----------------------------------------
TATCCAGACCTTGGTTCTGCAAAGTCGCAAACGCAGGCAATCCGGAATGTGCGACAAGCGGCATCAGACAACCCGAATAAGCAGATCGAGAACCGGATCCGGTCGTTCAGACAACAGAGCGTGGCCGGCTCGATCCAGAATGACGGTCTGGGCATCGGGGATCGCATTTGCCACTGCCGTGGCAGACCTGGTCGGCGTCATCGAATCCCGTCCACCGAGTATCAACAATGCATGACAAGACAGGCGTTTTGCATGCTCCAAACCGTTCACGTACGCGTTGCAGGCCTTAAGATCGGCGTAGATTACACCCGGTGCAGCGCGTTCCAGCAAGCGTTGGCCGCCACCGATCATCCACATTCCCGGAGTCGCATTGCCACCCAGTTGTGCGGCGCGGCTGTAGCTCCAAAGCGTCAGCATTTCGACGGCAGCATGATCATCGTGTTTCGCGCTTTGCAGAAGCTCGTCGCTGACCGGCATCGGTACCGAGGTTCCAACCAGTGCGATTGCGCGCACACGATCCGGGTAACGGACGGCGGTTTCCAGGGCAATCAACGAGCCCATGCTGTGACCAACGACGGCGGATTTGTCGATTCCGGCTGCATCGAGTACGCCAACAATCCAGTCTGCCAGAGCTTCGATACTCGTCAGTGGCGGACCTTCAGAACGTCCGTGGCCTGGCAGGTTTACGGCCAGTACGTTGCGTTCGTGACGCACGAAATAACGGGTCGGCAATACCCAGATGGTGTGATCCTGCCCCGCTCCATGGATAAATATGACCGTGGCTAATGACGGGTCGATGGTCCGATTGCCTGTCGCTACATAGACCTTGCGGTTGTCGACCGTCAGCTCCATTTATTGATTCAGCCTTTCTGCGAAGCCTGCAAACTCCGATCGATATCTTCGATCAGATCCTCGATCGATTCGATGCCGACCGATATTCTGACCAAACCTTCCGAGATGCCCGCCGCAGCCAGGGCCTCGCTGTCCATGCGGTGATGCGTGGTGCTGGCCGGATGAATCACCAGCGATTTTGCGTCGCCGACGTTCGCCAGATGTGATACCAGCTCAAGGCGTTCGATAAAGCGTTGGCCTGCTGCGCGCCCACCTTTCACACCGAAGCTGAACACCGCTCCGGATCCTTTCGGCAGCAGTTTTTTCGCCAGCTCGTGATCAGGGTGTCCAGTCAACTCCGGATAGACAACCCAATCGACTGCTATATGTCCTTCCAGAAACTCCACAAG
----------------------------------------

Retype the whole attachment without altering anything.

TATCCAGACCTTGGTTCTGCAAAGTCGCAAACGCAGGCAATCCGGAATGTGCGACAAGCGGCATCAGACAACCCGAATAAGCAGATCGAGAACCGGATCCGGTCGTTCAGACAACAGAGCGTGGCCGGCTCGATCCAGAATGACGGTCTGGGCATCGGGGATCGCATTTGCCACTGCCGTGGCAGACCTGGTCGGCGTCATCGAATCCCGTCCACCGAGTATCAACAATGCATGACAAGACAGGCGTTTTGCATGCTCCAAACCGTTCACGTACGCGTTGCAGGCCTTAAGATCGGCGTAGATTACACCCGGTGCAGCGCGTTCCAGCAAGCGTTGGCCGCCACCGATCATCCACATTCCCGGAGTCGCATTGCCACCCAGTTGTGCGGCGCGGCTGTAGCTCCAAAGCGTCAGCATTTCGACGGCAGCATGATCATCGTGTTTCGCGCTTTGCAGAAGCTCGTCGCTGACCGGCATCGGTACCGAGGTTCCAACCAGTGCGATTGCGCGCACACGATCCGGGTAACGGACGGCGGTTTCCAGGGCAATCAACGAGCCCATGCTGTGACCAACGACGGCGGATTTGTCGATTCCGGCTGCATCGAGTACGCCAACAATCCAGTCTGCCAGAGCTTCGATACTCGTCAGTGGCGGACCTTCAGAACGTCCGTGGCCTGGCAGGTTTACGGCCAGTACGTTGCGTTCGTGACGCACGAAATAACGGGTCGGCAATACCCAGATGGTGTGATCCTGCCCCGCTCCATGGATAAATATGACCGTGGCTAATGACGGGTCGATGGTCCGATTGCCTGTCGCTACATAGACCTTGCGGTTGTCGACCGTCAGCTCCATTTATTGATTCAGCCTTTCTGCGAAGCCTGCAAACTCCGATCGATATCTTCGATCAGATCCTCGATCGATTCGATGCCGACCGATATTCTGACCAAACCTTCCGAGATGCCCGCCGCAGCCAGGGCCTCGCTGTCCATGCGGTGATGCGTGGTGCTGGCCGGATGAATCACCAGCGATTTTGCGTCGCCGACGTTCGCCAGATGTGATACCAGCTCAAGGCGTTCGATAAAGCGTTGGCCTGCTGCGCGCCCACCTTTCACACCGAAGCTGAACACCGCTCCGGATCCTTTCGGCAGCAGTTTTTTCGCCAGCTCGTGATCAGGGTGTCCAGTCAACTCCGGATAGACAACCCAATCGACTGCTATATGTCCTTCCAGAAACTCCACAAG